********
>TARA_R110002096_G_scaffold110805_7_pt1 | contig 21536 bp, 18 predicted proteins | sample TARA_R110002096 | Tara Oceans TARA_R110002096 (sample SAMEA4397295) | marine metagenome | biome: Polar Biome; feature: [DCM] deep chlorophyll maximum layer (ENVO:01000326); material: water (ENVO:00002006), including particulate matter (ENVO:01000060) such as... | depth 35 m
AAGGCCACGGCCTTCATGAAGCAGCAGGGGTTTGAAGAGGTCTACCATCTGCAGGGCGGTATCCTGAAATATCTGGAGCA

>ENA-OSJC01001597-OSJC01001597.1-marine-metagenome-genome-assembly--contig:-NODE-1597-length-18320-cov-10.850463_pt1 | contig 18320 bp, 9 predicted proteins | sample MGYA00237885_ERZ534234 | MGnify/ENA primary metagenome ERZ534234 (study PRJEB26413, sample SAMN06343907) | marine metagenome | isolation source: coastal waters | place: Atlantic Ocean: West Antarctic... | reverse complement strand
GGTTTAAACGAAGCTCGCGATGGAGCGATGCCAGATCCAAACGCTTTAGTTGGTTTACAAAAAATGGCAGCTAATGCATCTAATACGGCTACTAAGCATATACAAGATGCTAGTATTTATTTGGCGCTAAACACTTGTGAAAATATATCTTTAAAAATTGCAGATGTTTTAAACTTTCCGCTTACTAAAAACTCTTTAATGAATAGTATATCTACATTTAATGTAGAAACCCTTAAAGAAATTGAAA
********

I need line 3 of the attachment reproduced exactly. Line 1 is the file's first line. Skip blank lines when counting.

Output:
>ENA-OSJC01001597-OSJC01001597.1-marine-metagenome-genome-assembly--contig:-NODE-1597-length-18320-cov-10.850463_pt1 | contig 18320 bp, 9 predicted proteins | sample MGYA00237885_ERZ534234 | MGnify/ENA primary metagenome ERZ534234 (study PRJEB26413, sample SAMN06343907) | marine metagenome | isolation source: coastal waters | place: Atlantic Ocean: West Antarctic... | reverse complement strand